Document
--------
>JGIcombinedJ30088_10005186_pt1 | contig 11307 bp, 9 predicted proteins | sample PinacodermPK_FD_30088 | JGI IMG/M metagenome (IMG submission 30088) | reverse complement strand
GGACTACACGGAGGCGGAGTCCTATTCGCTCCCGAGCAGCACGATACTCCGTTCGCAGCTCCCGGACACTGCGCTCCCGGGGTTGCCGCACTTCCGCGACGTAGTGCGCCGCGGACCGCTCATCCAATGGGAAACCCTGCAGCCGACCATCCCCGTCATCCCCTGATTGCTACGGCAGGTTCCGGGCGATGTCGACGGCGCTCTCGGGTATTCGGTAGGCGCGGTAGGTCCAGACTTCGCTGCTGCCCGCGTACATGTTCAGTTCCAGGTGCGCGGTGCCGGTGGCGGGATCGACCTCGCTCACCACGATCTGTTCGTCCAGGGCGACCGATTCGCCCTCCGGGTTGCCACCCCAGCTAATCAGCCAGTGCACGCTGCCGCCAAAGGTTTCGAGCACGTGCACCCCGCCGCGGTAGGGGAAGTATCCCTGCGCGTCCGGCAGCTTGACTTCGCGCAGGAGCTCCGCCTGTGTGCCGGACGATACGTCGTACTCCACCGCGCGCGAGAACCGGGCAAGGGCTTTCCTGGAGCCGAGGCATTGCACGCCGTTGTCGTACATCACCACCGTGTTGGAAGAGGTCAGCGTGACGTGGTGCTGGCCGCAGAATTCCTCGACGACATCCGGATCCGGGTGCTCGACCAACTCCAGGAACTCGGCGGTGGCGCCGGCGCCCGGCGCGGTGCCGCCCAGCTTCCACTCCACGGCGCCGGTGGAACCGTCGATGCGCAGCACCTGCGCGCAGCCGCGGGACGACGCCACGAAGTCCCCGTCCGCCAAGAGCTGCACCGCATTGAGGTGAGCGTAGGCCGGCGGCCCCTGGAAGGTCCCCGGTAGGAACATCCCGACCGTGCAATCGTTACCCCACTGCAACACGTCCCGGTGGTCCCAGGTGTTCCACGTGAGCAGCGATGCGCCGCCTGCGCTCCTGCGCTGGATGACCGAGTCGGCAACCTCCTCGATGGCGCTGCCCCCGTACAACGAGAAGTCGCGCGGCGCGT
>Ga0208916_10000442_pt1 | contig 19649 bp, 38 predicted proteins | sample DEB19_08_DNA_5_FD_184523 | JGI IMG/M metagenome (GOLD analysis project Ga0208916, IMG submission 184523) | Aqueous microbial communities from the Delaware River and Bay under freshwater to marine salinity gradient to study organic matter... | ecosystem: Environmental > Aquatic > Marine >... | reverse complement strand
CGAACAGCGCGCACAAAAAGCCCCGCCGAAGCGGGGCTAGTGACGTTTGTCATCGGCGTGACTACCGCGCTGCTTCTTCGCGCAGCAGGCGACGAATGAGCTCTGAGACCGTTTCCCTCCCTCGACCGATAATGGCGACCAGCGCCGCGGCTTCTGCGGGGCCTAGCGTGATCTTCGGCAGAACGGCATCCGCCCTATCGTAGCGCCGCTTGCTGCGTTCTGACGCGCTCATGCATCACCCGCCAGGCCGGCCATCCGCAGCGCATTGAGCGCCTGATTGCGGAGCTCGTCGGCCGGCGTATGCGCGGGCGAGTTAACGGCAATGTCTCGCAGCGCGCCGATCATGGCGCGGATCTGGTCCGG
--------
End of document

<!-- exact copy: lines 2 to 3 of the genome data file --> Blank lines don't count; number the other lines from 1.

GGACTACACGGAGGCGGAGTCCTATTCGCTCCCGAGCAGCACGATACTCCGTTCGCAGCTCCCGGACACTGCGCTCCCGGGGTTGCCGCACTTCCGCGACGTAGTGCGCCGCGGACCGCTCATCCAATGGGAAACCCTGCAGCCGACCATCCCCGTCATCCCCTGATTGCTACGGCAGGTTCCGGGCGATGTCGACGGCGCTCTCGGGTATTCGGTAGGCGCGGTAGGTCCAGACTTCGCTGCTGCCCGCGTACATGTTCAGTTCCAGGTGCGCGGTGCCGGTGGCGGGATCGACCTCGCTCACCACGATCTGTTCGTCCAGGGCGACCGATTCGCCCTCCGGGTTGCCACCCCAGCTAATCAGCCAGTGCACGCTGCCGCCAAAGGTTTCGAGCACGTGCACCCCGCCGCGGTAGGGGAAGTATCCCTGCGCGTCCGGCAGCTTGACTTCGCGCAGGAGCTCCGCCTGTGTGCCGGACGATACGTCGTACTCCACCGCGCGCGAGAACCGGGCAAGGGCTTTCCTGGAGCCGAGGCATTGCACGCCGTTGTCGTACATCACCACCGTGTTGGAAGAGGTCAGCGTGACGTGGTGCTGGCCGCAGAATTCCTCGACGACATCCGGATCCGGGTGCTCGACCAACTCCAGGAACTCGGCGGTGGCGCCGGCGCCCGGCGCGGTGCCGCCCAGCTTCCACTCCACGGCGCCGGTGGAACCGTCGATGCGCAGCACCTGCGCGCAGCCGCGGGACGACGCCACGAAGTCCCCGTCCGCCAAGAGCTGCACCGCATTGAGGTGAGCGTAGGCCGGCGGCCCCTGGAAGGTCCCCGGTAGGAACATCCCGACCGTGCAATCGTTACCCCACTGCAACACGTCCCGGTGGTCCCAGGTGTTCCACGTGAGCAGCGATGCGCCGCCTGCGCTCCTGCGCTGGATGACCGAGTCGGCAACCTCCTCGATGGCGCTGCCCCCGTACAACGAGAAGTCGCGCGGCGCGT
>Ga0208916_10000442_pt1 | contig 19649 bp, 38 predicted proteins | sample DEB19_08_DNA_5_FD_184523 | JGI IMG/M metagenome (GOLD analysis project Ga0208916, IMG submission 184523) | Aqueous microbial communities from the Delaware River and Bay under freshwater to marine salinity gradient to study organic matter... | ecosystem: Environmental > Aquatic > Marine >... | reverse complement strand